What duck has the nickname of "whistler?" It’s the Common Goldeneye.
Hunters gave this duck the nickname of “whistler” as this is the sound their wings make in flight. Cold weather accentuates the whistling sound.
Common Goldeneye is a medium-sized duck that is widespread in much of North America, Europe and Asia. We see them in our region from a November through April. You will find them in wetland habitat near forested lakes, rivers, and in winter near salt bays and sea coasts.
Males have a glistening green-black head with a circular white patch at the base of the bill. The body is mostly white with a bit of black on the back. The head of females and young males is chocolate brown and they have a gray body. "Goldeneye" refers to their bright yellow eyes. But their eyes don’t start out as yellow. When hatched, the eye is gray-brown. As they age, they turn to purple-blue, blue, and then green-blue. At five months, they are now a clear pale green-yellow. When adults, the males will finally have golden eyes and eyes of adult females will be pale yellow to white.
Goldeneyes form pairs in winter. The male courts the female with a complicated list of 14 different moves. The “head throw kick” is when the male throws his head back, touches his rump, thrusts forward and kicks up water with his feet.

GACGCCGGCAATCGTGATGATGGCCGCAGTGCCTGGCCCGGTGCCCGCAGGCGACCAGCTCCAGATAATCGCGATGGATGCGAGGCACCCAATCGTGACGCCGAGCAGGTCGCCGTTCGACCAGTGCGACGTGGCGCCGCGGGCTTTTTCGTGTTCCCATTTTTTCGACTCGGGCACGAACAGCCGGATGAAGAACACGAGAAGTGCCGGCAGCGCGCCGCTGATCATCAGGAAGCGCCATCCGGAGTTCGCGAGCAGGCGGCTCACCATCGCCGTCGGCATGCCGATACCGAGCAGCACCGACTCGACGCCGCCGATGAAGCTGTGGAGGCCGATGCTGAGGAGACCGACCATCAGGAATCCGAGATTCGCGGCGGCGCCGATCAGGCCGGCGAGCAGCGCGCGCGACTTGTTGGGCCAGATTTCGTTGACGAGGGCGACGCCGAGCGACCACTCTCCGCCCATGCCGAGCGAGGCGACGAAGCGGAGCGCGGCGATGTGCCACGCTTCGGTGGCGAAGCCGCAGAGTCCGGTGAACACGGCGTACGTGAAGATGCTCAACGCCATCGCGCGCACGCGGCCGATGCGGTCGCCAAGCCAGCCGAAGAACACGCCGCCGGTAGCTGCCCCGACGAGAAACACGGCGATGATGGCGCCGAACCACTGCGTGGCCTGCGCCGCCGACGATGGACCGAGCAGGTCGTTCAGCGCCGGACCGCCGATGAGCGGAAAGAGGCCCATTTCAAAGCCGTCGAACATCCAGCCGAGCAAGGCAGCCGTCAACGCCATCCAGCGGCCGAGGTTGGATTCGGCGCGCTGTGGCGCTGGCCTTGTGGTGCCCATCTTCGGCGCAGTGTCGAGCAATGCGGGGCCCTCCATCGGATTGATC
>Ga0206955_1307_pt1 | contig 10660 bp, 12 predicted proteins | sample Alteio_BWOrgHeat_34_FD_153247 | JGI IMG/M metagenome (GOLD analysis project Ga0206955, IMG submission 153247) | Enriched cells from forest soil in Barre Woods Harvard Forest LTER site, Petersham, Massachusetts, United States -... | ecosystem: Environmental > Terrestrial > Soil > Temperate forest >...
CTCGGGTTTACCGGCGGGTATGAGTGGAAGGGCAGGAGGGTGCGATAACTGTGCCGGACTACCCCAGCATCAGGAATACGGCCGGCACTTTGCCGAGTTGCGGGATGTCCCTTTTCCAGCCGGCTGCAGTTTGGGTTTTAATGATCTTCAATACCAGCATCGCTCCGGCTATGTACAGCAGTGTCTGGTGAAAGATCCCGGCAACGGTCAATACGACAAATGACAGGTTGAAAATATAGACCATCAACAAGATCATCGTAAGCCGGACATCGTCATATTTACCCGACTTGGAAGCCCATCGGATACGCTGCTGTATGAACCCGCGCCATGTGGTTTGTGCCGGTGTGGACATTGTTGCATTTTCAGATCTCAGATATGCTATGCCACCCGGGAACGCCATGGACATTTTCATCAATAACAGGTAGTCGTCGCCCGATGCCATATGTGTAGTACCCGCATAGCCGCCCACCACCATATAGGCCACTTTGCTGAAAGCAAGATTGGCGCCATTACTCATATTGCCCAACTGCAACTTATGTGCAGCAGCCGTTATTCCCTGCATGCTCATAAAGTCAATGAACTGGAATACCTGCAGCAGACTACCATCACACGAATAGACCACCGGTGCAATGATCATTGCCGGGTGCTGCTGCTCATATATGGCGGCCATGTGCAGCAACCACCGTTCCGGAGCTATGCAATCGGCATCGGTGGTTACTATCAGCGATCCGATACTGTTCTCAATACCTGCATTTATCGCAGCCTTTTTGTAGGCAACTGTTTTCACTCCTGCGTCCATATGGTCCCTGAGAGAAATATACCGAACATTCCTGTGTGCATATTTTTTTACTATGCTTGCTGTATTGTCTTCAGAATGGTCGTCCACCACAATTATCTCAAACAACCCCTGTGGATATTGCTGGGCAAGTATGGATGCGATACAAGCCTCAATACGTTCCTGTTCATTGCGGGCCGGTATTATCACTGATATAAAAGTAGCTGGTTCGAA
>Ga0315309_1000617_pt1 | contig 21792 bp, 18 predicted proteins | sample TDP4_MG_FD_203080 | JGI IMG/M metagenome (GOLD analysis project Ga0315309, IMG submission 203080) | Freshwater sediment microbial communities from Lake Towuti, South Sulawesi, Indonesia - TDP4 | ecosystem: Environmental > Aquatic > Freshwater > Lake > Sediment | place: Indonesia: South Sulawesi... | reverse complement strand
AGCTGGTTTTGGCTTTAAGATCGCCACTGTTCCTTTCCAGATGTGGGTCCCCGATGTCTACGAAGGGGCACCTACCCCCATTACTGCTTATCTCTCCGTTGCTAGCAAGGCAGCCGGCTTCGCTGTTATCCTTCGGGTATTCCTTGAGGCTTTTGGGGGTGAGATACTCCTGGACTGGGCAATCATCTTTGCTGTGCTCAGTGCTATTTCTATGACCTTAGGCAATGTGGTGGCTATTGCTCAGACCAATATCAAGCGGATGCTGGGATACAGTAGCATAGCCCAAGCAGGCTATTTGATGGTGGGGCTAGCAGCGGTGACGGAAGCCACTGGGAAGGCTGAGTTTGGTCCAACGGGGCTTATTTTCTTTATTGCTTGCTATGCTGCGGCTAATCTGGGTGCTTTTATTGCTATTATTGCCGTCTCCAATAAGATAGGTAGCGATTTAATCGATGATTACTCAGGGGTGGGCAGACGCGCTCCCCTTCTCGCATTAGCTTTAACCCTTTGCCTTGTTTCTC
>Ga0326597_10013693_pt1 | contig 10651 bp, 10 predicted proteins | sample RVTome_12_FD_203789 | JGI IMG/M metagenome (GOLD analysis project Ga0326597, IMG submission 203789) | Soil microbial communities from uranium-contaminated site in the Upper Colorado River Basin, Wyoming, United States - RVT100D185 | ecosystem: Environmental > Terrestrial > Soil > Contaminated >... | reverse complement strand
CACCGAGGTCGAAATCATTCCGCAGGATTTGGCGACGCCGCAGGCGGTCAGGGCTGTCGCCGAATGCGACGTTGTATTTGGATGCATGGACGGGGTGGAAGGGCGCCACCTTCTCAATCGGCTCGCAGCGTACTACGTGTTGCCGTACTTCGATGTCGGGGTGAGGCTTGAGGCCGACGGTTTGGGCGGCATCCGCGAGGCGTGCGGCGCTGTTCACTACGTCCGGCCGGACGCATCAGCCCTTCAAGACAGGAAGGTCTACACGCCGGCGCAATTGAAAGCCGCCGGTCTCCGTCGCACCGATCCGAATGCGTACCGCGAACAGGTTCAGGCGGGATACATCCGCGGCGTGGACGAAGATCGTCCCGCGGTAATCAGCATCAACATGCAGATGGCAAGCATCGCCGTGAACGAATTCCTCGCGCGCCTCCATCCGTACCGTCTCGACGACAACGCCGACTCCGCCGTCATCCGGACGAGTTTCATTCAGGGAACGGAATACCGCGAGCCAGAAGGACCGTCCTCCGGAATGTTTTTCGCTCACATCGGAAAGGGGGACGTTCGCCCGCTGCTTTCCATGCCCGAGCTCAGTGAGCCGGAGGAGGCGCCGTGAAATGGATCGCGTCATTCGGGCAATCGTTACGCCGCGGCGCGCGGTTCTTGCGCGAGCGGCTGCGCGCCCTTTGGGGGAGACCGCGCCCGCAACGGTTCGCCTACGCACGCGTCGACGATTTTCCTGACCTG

Goldeneyes nest in large tree cavities in the boreal forests of Canada and Alaska anywhere from 5 feet to 60 feet above ground. Abandoned buildings and nest boxes may also be used. At the bottom of the cavity, a depression is made in a base of wood chips and lined with down from her breast. If nest sites are scarce, females may lay eggs in each other’s nests. She lays one egg each morning and only begins incubation when all are laid. Usually, 8-11 eggs are laid but they may lay as many as 17. The olive-green to blue-green eggs incubate for 29-30 days and all hatch within a few hours of each other. When the female leaves the nest, she covers the eggs with down.
The young leave the nest after only 1-2 days and that first step can be a big one with the nest maybe 60 feet up. The female is at the bottom of the tree calling for the chicks to jump and tumble to the ground. They will then follow the female to water. If the female abandons the chicks or the chicks are separated after a territorial fight, they will join another female’s brood. Though the young are tended by the female, they are able to feed themselves. They take their first flight when they are 56-66 days old.
Large groups of Goldeneyes may all dive for food at the same time. Their diet can vary by season and depending on the habitat. They eat crustaceans like crabs and shrimps, as well mollusks, small fishes, marine worms, frogs, and leeches. In the fall, they may eat pondweeds.
Found in Minnesota, the oldest known Common Goldeneye was a male. He was 20 years and 5 months old.
Tri County Wildlife Care, a local nonprofit started in 1994, is dedicated to the rescue and rehabilitation of our native wildlife and helping our community live in balance with wildlife. They envision a world where wildlife and people thrive together. For more information call (209) 283-3245, or visit pawspartners.org.